Marico to fall short of 2020 revenue target
Bengaluru: Marico Ltd will miss its target of achieving Rs10,000 crore in sales by 2020 due to slow volume growth, costlier raw materials and the roll-out of the goods and services tax (GST), a top official at the fast-moving consumer goods (FMCG) company said.
The maker of Parachute coconut hair oil, which had set that target in 2016, will take another one to two years to reach that figure, managing director and chief executive Saugata Gupta said. In 2016-17, the company had clocked sales of Rs5,935.92 crore.
“We had one-and-a-half years of deflation and low volume growth, especially with GST and other things. I think we will fall short (of our revenue target) by one or two years,” Gupta said in an interview.
However, the company is hoping to grow volumes by 8-10% in India and increase revenue contribution from rural areas, while pursuing new avenues of growth.
During the heydays of FMCG, the industry used to enjoy strong volume growth but that has slowed down over the last three years. Meanwhile, inflation has risen to touch 5.07% in January, and is expected to rise further, according to a 26 February PTI report, citing a UBS report.
Higher inflation typically impacts overall consumer spending, but Gupta is optimistic about the future.
“If there is no other disruption, and some of the stuff which has been announced in the budget is executed well, then next year should be a better year (for FMCG). For us also, we are seeing early signs of our new products and innovations doing better, but we have to up that trend,” Gupta said.
This, despite the fact that Marico will have to deal with some short-term margin pressures due to costlier copra and light liquid paraffin, both key materials used to make hair oil.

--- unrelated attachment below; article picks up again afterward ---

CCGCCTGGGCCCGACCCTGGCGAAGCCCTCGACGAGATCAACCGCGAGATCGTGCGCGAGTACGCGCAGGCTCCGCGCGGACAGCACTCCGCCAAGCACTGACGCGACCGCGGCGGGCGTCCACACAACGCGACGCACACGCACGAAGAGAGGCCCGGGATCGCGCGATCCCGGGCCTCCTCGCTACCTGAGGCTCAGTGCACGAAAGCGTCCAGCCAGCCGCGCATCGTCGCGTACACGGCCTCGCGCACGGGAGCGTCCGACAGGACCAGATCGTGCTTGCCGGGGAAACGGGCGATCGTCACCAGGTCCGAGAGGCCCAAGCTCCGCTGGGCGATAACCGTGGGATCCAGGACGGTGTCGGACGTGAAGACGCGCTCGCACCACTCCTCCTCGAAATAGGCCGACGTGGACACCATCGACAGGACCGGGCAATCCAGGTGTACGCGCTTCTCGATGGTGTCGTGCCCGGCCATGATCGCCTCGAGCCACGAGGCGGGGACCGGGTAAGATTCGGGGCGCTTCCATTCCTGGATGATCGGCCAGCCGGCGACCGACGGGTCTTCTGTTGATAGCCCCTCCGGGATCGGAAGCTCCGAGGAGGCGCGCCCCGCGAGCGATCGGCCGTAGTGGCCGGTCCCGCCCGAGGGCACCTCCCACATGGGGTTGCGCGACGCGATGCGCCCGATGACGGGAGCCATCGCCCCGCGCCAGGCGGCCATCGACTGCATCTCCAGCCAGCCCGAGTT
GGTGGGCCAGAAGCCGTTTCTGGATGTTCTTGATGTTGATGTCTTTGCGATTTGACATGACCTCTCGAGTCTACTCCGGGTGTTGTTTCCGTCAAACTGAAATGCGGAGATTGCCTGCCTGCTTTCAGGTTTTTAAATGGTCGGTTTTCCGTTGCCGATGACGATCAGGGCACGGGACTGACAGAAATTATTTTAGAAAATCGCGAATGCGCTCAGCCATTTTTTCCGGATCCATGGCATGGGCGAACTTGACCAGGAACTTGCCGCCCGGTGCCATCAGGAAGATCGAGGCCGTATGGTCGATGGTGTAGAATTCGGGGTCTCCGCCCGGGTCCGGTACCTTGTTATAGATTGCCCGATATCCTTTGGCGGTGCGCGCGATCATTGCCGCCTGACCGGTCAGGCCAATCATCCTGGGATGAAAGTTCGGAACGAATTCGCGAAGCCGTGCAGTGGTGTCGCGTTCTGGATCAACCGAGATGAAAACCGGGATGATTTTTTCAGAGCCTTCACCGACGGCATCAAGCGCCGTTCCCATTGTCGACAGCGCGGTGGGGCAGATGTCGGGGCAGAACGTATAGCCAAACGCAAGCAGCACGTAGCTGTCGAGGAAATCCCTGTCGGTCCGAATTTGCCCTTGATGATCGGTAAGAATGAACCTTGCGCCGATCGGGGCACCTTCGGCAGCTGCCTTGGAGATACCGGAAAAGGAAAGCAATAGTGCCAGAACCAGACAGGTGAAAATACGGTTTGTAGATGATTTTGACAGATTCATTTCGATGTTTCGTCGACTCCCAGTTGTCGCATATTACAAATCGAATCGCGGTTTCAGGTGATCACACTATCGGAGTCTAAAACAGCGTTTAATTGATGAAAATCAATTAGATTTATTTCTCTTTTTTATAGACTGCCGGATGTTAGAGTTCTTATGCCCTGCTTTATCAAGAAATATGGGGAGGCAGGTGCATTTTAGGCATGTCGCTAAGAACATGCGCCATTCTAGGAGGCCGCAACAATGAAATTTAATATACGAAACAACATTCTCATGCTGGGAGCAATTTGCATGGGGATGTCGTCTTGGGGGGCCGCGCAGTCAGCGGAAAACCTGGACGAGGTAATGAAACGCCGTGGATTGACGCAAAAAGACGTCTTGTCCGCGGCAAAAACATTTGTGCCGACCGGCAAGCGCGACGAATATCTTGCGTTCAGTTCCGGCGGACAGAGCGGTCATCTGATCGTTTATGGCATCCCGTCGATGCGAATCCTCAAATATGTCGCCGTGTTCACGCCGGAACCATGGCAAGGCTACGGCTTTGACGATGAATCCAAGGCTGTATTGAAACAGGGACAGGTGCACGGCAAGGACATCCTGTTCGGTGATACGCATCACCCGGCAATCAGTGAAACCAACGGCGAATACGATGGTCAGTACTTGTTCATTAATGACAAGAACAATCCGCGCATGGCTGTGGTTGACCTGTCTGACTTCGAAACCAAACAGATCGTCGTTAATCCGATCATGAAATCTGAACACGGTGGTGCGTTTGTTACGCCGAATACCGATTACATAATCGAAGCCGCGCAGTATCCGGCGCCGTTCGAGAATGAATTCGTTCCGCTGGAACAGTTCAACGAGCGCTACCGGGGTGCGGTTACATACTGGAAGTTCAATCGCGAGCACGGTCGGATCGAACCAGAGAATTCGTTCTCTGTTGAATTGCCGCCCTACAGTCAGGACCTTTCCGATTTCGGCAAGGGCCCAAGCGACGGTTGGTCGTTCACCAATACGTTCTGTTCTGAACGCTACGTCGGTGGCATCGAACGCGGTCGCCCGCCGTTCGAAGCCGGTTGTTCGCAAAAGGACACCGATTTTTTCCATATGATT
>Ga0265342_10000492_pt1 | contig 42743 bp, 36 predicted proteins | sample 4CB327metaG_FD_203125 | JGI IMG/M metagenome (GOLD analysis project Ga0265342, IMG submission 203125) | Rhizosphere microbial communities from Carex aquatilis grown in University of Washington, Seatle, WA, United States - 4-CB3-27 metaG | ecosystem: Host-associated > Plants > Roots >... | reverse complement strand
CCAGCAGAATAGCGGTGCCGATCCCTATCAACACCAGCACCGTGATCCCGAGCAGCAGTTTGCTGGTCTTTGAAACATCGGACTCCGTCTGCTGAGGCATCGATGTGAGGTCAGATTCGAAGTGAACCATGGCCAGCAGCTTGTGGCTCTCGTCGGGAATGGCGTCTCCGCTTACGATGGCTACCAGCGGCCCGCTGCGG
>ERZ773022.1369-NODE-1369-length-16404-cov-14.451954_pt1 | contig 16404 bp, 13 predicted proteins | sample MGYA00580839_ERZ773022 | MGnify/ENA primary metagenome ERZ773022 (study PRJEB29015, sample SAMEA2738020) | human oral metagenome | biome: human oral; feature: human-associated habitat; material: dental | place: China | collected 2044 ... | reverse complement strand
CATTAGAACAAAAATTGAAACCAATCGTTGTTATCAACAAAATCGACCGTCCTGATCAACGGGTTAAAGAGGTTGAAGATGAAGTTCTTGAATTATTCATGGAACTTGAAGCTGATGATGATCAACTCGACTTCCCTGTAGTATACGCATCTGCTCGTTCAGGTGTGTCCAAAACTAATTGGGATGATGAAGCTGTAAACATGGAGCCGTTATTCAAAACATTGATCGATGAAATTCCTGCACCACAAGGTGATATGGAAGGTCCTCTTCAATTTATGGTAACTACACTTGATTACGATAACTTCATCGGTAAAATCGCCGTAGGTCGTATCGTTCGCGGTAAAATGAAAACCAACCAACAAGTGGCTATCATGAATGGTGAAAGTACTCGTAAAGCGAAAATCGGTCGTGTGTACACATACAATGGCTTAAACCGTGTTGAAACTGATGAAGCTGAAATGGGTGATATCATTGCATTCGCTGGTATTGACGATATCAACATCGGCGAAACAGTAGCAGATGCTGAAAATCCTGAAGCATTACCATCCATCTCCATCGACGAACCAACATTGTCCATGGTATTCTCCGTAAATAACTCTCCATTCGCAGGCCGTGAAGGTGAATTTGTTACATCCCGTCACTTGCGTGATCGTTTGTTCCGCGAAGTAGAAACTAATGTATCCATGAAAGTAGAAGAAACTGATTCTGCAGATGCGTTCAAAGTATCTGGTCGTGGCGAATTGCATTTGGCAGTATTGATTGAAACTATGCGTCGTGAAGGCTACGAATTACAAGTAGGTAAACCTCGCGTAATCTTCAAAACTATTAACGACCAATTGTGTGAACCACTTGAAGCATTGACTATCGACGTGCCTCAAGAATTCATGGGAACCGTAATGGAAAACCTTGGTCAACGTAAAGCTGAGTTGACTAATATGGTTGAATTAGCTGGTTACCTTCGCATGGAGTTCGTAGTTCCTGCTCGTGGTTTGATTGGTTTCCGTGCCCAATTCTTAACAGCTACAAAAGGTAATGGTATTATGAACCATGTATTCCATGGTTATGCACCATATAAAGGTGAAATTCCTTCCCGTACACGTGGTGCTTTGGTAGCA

Gupta is confident the firm can tide over high copra prices over the next 3-4 quarters. Marico has already hiked prices of Parachute coconut oil by roughly 22% on a weighted average basis so far in FY18 to protect margins. It also plans to increase revenue contribution from rural India, around 31% in FY17, to about 40% over the next 4-5 years. It has had slightly lower rural contribution compared with its peers, he said, because it does not sell its products in Re1 sachets.
Sachets remain the preferred route for FMCG companies to achieve higher rural penetration. But Marico does not want to take that route, considering volatile raw material costs.
Over the next year, the firm also plans to expand its product range in categories like premium foods, neutraceuticals (health products) and male grooming. It expects these categories—especially health and male grooming—to become big drivers of growth over the longer term.
It plans to build up a portfolio of digital-only brands in these categories to raise revenue contribution from its e-commerce channel to 2% in FY19 from the current 1%.
It is also test-marketing a high-fibre soup under the Saffola brand in Mumbai and has installed vending machines at several offices to drive up trials of its Saffola oats range.
“I think the issue the company is facing is in Saffola premium edible oil. If you see the last three quarters, they have had muted growth and flattish volumes even in this quarter,” said Abneesh Roy, senior vice-president at Edelweiss Securities, adding that Parachute, however, is going strong.
Saffola is probably suffering because of competitive pressures, Roy said. Rival Emami Ltd, for instance, sells rice bran oil at an aggressive price of around Rs85 for 3 litres, which competes for the same health-conscious customer as Saffola’s premium edible oils, he added.